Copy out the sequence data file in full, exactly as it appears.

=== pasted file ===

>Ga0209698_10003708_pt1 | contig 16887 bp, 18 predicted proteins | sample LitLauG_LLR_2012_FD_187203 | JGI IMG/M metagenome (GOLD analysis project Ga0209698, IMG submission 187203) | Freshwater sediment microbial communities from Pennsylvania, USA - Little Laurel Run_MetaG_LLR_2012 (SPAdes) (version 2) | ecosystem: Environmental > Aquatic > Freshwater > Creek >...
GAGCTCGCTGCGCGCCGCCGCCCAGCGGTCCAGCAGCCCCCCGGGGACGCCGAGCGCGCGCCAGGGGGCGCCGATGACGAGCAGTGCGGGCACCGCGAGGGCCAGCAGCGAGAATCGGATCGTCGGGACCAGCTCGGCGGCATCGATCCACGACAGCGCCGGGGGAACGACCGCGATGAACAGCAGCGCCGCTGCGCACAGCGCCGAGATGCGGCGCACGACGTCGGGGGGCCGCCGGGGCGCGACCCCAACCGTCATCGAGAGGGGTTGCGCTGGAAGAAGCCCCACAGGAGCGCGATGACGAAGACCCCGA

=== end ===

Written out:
>Ga0209698_10003708_pt1 | contig 16887 bp, 18 predicted proteins | sample LitLauG_LLR_2012_FD_187203 | JGI IMG/M metagenome (GOLD analysis project Ga0209698, IMG submission 187203) | Freshwater sediment microbial communities from Pennsylvania, USA - Little Laurel Run_MetaG_LLR_2012 (SPAdes) (version 2) | ecosystem: Environmental > Aquatic > Freshwater > Creek >...
GAGCTCGCTGCGCGCCGCCGCCCAGCGGTCCAGCAGCCCCCCGGGGACGCCGAGCGCGCGCCAGGGGGCGCCGATGACGAGCAGTGCGGGCACCGCGAGGGCCAGCAGCGAGAATCGGATCGTCGGGACCAGCTCGGCGGCATCGATCCACGACAGCGCCGGGGGAACGACCGCGATGAACAGCAGCGCCGCTGCGCACAGCGCCGAGATGCGGCGCACGACGTCGGGGGGCCGCCGGGGCGCGACCCCAACCGTCATCGAGAGGGGTTGCGCTGGAAGAAGCCCCACAGGAGCGCGATGACGAAGACCCCGA